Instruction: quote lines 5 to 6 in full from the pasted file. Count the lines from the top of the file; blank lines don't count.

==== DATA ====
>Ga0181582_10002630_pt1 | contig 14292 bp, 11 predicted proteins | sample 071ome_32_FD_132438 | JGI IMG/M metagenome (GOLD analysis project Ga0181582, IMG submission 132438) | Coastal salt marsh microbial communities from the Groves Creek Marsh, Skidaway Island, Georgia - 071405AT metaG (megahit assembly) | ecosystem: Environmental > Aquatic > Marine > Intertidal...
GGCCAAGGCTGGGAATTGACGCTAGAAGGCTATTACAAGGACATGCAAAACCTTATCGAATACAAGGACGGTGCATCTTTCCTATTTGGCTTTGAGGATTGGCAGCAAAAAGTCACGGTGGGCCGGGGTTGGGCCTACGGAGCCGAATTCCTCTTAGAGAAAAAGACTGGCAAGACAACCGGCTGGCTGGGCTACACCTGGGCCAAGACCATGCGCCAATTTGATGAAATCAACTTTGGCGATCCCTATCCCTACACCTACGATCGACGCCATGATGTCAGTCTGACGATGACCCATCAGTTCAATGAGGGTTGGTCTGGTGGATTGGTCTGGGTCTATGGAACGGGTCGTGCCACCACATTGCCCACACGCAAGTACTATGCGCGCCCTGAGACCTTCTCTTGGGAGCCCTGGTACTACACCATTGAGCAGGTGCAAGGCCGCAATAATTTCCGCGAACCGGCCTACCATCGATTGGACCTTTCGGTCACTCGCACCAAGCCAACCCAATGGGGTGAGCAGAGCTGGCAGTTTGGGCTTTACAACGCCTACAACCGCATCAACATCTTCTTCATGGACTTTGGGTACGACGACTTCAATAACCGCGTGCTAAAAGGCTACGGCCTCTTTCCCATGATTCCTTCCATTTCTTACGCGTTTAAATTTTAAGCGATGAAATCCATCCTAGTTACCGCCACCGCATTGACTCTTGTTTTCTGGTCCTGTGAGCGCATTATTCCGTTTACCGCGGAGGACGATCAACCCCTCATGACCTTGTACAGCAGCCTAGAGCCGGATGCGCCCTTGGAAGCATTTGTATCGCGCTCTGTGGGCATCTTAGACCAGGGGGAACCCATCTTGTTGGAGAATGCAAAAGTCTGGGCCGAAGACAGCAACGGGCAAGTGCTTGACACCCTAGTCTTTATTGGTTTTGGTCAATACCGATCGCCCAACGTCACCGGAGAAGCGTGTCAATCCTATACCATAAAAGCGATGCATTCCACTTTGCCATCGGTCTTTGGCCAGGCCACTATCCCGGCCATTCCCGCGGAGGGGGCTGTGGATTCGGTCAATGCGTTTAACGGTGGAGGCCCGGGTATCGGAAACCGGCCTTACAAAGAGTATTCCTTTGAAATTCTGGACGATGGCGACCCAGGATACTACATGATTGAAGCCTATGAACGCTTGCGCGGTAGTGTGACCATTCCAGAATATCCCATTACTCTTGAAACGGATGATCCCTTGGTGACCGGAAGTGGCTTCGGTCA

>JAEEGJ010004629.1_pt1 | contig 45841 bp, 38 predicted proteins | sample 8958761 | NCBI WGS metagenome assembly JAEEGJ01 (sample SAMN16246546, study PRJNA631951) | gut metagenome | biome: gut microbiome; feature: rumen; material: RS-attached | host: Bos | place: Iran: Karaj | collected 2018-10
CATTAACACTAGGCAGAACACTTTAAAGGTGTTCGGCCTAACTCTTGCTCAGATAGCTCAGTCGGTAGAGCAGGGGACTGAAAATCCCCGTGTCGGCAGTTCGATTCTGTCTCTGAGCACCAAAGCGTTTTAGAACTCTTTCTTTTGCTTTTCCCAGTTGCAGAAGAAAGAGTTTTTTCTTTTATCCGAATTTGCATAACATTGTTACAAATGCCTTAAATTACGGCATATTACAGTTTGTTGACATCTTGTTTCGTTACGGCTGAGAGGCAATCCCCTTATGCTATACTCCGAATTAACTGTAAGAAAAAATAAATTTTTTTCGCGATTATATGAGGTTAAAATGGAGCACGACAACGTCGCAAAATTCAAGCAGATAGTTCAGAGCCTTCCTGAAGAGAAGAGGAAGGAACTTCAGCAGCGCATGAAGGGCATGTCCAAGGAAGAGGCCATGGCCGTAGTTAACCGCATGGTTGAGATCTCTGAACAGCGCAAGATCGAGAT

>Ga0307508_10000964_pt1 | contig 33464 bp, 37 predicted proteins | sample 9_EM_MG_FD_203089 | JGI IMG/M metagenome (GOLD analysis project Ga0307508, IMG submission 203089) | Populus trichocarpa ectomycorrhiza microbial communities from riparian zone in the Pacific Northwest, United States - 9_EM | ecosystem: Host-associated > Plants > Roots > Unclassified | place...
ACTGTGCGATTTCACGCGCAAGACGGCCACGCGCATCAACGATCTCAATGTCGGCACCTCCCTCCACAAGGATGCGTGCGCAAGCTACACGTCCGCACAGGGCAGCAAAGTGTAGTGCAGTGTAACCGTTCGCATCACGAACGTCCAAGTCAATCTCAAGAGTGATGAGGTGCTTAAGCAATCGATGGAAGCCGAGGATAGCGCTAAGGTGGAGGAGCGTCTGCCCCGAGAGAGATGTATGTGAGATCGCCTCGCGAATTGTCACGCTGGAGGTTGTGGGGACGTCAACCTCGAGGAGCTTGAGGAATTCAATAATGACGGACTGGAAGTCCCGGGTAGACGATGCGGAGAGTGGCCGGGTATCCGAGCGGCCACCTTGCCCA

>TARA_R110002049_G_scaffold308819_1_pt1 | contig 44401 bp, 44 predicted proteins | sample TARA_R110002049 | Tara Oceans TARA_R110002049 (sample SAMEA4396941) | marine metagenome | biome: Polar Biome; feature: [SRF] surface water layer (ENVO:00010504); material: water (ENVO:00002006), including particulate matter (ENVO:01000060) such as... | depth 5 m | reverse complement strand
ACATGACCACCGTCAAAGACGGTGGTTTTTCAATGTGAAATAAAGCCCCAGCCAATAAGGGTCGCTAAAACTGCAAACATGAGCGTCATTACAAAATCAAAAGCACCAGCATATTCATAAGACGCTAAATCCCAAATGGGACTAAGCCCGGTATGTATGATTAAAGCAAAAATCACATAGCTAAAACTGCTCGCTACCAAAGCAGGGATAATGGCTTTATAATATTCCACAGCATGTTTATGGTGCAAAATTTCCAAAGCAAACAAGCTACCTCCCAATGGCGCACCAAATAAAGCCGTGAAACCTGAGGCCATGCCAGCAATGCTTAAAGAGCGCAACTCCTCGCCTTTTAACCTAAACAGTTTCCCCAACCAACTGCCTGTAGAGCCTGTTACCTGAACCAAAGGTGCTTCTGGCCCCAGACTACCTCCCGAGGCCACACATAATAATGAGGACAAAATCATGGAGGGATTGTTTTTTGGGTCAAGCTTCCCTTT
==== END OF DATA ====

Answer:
>Ga0307508_10000964_pt1 | contig 33464 bp, 37 predicted proteins | sample 9_EM_MG_FD_203089 | JGI IMG/M metagenome (GOLD analysis project Ga0307508, IMG submission 203089) | Populus trichocarpa ectomycorrhiza microbial communities from riparian zone in the Pacific Northwest, United States - 9_EM | ecosystem: Host-associated > Plants > Roots > Unclassified | place...
ACTGTGCGATTTCACGCGCAAGACGGCCACGCGCATCAACGATCTCAATGTCGGCACCTCCCTCCACAAGGATGCGTGCGCAAGCTACACGTCCGCACAGGGCAGCAAAGTGTAGTGCAGTGTAACCGTTCGCATCACGAACGTCCAAGTCAATCTCAAGAGTGATGAGGTGCTTAAGCAATCGATGGAAGCCGAGGATAGCGCTAAGGTGGAGGAGCGTCTGCCCCGAGAGAGATGTATGTGAGATCGCCTCGCGAATTGTCACGCTGGAGGTTGTGGGGACGTCAACCTCGAGGAGCTTGAGGAATTCAATAATGACGGACTGGAAGTCCCGGGTAGACGATGCGGAGAGTGGCCGGGTATCCGAGCGGCCACCTTGCCCA